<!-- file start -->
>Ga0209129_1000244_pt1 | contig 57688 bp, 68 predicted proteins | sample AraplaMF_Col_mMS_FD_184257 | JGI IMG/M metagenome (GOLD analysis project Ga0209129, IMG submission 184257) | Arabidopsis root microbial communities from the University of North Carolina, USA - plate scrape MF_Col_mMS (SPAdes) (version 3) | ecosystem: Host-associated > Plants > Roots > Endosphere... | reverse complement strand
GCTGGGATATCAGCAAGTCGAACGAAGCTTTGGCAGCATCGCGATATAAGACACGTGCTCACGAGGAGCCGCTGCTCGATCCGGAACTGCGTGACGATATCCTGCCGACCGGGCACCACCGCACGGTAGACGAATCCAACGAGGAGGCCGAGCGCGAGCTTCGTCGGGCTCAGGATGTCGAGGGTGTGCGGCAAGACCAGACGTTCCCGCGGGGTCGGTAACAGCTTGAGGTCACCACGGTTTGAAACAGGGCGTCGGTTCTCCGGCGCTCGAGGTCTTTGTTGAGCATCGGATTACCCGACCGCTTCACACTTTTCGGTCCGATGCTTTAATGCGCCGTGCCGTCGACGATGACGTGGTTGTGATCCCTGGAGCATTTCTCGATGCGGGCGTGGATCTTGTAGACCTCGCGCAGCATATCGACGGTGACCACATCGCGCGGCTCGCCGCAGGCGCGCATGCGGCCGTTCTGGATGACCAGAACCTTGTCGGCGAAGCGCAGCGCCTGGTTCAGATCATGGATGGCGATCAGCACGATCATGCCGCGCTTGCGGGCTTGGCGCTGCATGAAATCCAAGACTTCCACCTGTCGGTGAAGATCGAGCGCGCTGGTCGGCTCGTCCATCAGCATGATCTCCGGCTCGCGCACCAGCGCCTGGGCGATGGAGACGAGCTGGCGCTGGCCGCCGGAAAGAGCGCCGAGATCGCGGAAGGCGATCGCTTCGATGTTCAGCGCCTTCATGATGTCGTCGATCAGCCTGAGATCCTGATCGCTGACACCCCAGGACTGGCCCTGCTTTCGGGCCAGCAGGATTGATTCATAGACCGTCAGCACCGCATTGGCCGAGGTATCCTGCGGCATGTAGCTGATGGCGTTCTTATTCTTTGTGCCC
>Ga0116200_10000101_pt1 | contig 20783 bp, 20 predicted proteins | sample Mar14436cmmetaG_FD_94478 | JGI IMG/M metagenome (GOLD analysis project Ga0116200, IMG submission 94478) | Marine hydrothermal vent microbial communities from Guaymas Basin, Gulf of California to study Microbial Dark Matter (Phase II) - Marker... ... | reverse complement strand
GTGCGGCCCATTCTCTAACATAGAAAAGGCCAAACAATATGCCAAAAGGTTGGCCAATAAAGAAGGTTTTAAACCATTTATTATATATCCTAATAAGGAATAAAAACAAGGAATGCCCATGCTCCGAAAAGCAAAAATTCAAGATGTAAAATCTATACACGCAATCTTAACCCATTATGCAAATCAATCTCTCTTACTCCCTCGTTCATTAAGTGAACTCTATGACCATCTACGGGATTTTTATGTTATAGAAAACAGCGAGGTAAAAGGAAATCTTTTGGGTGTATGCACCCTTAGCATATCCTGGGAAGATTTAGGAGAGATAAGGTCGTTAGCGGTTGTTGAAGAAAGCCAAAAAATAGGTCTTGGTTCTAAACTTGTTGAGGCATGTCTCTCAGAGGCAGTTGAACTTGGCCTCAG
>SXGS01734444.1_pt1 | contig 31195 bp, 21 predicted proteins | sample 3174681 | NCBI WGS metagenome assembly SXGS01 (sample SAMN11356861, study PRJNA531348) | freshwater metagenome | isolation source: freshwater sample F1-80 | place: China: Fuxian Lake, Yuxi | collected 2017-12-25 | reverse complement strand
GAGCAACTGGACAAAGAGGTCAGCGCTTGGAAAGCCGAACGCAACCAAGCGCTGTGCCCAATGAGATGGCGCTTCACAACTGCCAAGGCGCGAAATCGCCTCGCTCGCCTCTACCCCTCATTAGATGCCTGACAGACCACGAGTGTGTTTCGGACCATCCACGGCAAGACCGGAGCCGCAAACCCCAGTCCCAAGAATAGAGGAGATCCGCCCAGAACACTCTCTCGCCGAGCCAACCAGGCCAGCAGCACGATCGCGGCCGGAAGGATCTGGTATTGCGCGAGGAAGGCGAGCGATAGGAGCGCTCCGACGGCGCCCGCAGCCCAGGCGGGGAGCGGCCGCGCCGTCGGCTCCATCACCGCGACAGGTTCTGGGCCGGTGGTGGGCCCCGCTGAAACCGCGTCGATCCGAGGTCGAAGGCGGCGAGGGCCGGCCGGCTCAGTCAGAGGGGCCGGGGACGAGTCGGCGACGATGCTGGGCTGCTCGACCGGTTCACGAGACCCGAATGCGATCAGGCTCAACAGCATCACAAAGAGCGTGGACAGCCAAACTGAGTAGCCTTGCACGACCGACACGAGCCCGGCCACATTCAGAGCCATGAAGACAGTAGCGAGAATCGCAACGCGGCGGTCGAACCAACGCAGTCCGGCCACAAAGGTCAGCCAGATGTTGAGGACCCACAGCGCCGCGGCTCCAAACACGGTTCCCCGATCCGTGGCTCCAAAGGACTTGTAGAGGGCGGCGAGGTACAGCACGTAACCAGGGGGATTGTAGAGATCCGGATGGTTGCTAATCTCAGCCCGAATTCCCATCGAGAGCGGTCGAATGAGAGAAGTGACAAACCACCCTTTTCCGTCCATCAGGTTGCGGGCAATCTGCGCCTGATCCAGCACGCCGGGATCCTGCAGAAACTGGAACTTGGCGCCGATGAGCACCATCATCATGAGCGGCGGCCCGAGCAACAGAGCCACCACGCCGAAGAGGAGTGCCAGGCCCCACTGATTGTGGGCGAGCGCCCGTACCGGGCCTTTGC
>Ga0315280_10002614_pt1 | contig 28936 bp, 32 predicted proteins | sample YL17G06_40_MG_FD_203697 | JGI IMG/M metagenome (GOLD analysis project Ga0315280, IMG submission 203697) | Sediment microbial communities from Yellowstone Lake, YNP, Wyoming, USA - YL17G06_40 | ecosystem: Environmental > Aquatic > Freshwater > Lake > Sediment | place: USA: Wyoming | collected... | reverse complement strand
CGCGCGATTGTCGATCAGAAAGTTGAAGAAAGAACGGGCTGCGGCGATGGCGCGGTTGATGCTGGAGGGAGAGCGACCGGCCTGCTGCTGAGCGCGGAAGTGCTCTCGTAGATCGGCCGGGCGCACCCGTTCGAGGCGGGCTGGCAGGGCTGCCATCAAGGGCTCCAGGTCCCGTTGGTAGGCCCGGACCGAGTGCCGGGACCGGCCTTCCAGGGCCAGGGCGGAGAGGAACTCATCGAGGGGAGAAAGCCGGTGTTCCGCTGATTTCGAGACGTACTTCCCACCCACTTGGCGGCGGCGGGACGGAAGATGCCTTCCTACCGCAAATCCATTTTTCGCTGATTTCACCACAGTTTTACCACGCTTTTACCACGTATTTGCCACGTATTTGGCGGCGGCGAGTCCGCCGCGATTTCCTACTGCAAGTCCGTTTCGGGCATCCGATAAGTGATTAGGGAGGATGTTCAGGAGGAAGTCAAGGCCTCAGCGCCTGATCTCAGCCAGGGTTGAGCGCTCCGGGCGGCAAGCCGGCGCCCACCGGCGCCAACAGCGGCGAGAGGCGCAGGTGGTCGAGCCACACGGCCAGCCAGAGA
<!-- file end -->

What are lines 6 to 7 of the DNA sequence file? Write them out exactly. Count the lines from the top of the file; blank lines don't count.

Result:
GAGCAACTGGACAAAGAGGTCAGCGCTTGGAAAGCCGAACGCAACCAAGCGCTGTGCCCAATGAGATGGCGCTTCACAACTGCCAAGGCGCGAAATCGCCTCGCTCGCCTCTACCCCTCATTAGATGCCTGACAGACCACGAGTGTGTTTCGGACCATCCACGGCAAGACCGGAGCCGCAAACCCCAGTCCCAAGAATAGAGGAGATCCGCCCAGAACACTCTCTCGCCGAGCCAACCAGGCCAGCAGCACGATCGCGGCCGGAAGGATCTGGTATTGCGCGAGGAAGGCGAGCGATAGGAGCGCTCCGACGGCGCCCGCAGCCCAGGCGGGGAGCGGCCGCGCCGTCGGCTCCATCACCGCGACAGGTTCTGGGCCGGTGGTGGGCCCCGCTGAAACCGCGTCGATCCGAGGTCGAAGGCGGCGAGGGCCGGCCGGCTCAGTCAGAGGGGCCGGGGACGAGTCGGCGACGATGCTGGGCTGCTCGACCGGTTCACGAGACCCGAATGCGATCAGGCTCAACAGCATCACAAAGAGCGTGGACAGCCAAACTGAGTAGCCTTGCACGACCGACACGAGCCCGGCCACATTCAGAGCCATGAAGACAGTAGCGAGAATCGCAACGCGGCGGTCGAACCAACGCAGTCCGGCCACAAAGGTCAGCCAGATGTTGAGGACCCACAGCGCCGCGGCTCCAAACACGGTTCCCCGATCCGTGGCTCCAAAGGACTTGTAGAGGGCGGCGAGGTACAGCACGTAACCAGGGGGATTGTAGAGATCCGGATGGTTGCTAATCTCAGCCCGAATTCCCATCGAGAGCGGTCGAATGAGAGAAGTGACAAACCACCCTTTTCCGTCCATCAGGTTGCGGGCAATCTGCGCCTGATCCAGCACGCCGGGATCCTGCAGAAACTGGAACTTGGCGCCGATGAGCACCATCATCATGAGCGGCGGCCCGAGCAACAGAGCCACCACGCCGAAGAGGAGTGCCAGGCCCCACTGATTGTGGGCGAGCGCCCGTACCGGGCCTTTGC
>Ga0315280_10002614_pt1 | contig 28936 bp, 32 predicted proteins | sample YL17G06_40_MG_FD_203697 | JGI IMG/M metagenome (GOLD analysis project Ga0315280, IMG submission 203697) | Sediment microbial communities from Yellowstone Lake, YNP, Wyoming, USA - YL17G06_40 | ecosystem: Environmental > Aquatic > Freshwater > Lake > Sediment | place: USA: Wyoming | collected... | reverse complement strand